'Black Swan' and 'The Wrestler' Both Spawned From One Idea
But how? I know what you're thinking - this is just a bit too wild to imagine, but you've got to hear the full story. MTV caught up with director Darren Aronofsky before leaving on his worldwide film festival trip (starting in Venice this week) for his latest feature, Black Swan, starring Natalie Portman and Mila Kunis. They talked about how he's "always considered [The Wrestler and Black Swan] companion pieces," and he told a story about, "at one point, way before I made The Wrestler, I was actually developing a project that was about a love affair between a ballet dancer and a wrestler, and then it kind of split off into two movies."
Of course, you're wondering where exactly the connection comes into play between these two films, because obviously professional wrestling and ballet dancing couldn't be more unlike each other, right? Not exactly.
"They are really connected and people will see the connections. It's funny, because wrestling some consider the lowest art — if they would even call it art — and ballet some people consider the highest art. But what was amazing to me was how similar the performers in both of these worlds are. They both make incredible use of their bodies to express themselves."
Aronofsky jokes that, "I guess my dream is that some art theater will play the films as a double feature some day." I'm sure the New Beverly in Hollywood is already planning that! In case you've already forgotten, The Wrestler was Aronofsky's last film, which got Mickey Rourke an Oscar nom last year. And with Black Swan, apparently it's as much Portman's film as it is Aronofsky's: "One of the best things about [it] is the casting of Natalie. She took the part and ran with it. I don't know if when I was working with the writers we were consciously channeling Natalie or Natalie somehow transformed herself to the part, but they grew together."
It goes without saying that Black Swan (watch the trailer) is one of my own most highly anticipated movies this year and I can't wait to see it at one of the upcoming festivals that it will be playing at. I'm a huge fan of Darren Aronofsky as well and it's considerably fascinating to watch his career over the years, especially with The Fountain and his choices after that. We just heard about his potential involvement with the Wolverine sequel yesterday, but I'm hoping he goes with something a little more unique and exciting than a superhero project next. I'm sure he's still got plenty of other brilliant ideas that he can work into a feature on his own.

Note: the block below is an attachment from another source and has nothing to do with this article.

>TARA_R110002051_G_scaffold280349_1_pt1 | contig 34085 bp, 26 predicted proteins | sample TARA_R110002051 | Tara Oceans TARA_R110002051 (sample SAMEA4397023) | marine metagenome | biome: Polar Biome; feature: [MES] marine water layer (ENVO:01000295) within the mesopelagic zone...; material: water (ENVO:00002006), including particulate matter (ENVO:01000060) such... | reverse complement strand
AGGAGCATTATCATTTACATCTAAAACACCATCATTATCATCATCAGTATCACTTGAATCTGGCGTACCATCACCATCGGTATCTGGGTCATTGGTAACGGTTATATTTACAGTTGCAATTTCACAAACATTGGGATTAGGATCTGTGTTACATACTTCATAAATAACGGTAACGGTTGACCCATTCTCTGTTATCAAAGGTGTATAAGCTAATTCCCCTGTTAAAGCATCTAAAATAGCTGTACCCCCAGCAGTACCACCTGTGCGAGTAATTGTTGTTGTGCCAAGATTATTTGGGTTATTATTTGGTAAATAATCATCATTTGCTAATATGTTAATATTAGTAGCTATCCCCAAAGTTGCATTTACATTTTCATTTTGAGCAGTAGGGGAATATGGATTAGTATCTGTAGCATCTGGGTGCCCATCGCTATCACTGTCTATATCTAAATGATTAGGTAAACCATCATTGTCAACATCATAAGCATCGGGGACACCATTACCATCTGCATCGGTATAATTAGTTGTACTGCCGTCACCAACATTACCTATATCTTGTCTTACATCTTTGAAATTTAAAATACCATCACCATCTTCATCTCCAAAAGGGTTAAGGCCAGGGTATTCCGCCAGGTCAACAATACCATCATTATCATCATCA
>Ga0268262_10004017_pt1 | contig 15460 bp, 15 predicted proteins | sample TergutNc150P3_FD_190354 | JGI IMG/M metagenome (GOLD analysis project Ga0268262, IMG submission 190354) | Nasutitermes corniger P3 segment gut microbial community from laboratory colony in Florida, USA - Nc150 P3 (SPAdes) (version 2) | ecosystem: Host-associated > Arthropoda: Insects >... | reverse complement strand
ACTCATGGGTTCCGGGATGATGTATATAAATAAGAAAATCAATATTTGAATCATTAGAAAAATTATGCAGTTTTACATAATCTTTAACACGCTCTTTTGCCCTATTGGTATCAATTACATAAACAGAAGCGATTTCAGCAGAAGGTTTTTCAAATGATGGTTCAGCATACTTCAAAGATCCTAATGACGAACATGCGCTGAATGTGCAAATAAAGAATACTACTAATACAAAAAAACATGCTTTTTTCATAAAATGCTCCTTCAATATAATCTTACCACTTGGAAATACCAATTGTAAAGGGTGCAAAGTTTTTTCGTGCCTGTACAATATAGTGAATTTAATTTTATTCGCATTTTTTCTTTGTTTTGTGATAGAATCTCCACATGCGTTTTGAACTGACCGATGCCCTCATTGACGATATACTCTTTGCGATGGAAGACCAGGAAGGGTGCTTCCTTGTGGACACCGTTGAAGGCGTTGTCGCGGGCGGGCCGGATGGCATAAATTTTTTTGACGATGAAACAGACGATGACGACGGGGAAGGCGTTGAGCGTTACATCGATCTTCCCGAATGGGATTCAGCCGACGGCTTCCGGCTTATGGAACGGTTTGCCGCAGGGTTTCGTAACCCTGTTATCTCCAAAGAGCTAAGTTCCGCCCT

Reader Feedback - 11 Comments
Rourke didn't win the Oscar for The Wrestler. Sean Penn won for Milk.
Mark on Aug 31, 2010
mark, i think alex already knew that, he just playing with us.
will on Aug 31, 2010
Mark speaks the truth. Rourke didn't win the Oscar. He did won the Golden Globe though, I think.
Iron Knight on Aug 31, 2010
"I know what you're thinking - this is just way too crazy to believe, but you've got to hear the full story." Oh, wow. so crazy! I'll try to contain my excitement!
graffiti bandit on Aug 31, 2010
Haha... call me a jerk, but I can't help it. I hate to come off as cruel but your enthusiam for movies sometimes makes you an easy target. It's all in good fun Alex.
graffiti bandit on Aug 31, 2010
Alex ignore the smart ass comments. movie enthusiam is a damn good thing.
Xerxex on Aug 31, 2010
I heard Aronofsky was the original choice to direct the batman reboot 'n that he was connected to some robo cop project that didn't materialize. maybe he is destined to do a comic book movie Alex! I vote for something a lil less orthodox like " Superman Red Sun"
Richie G on Aug 31, 2010
Rourke totally deserved that Oscar! And this does seem a bit far-fetch'd.
Daniel felts on Aug 31, 2010
Actually this was the first thing I had in mind when I heard about Black Swan. The basic theme seems to be dedication to one's art to the point of self-abandonment and The Wrestler shares that theme. I think it's an interesting choice to make a more emotional film about the more simple natured wrestler and a more intellectual film about the more sophisticated ballet dancer whereas both kind of struggle with similar problems. There seems to be a difference between Ram's problem of "his best days are behind him" and Nina's insecurity and striving for perfection but still the movies do have many things in common. Can't wait for this film, Aronofsky is my hero! 🙂
c-r-u-x on Sep 1, 2010
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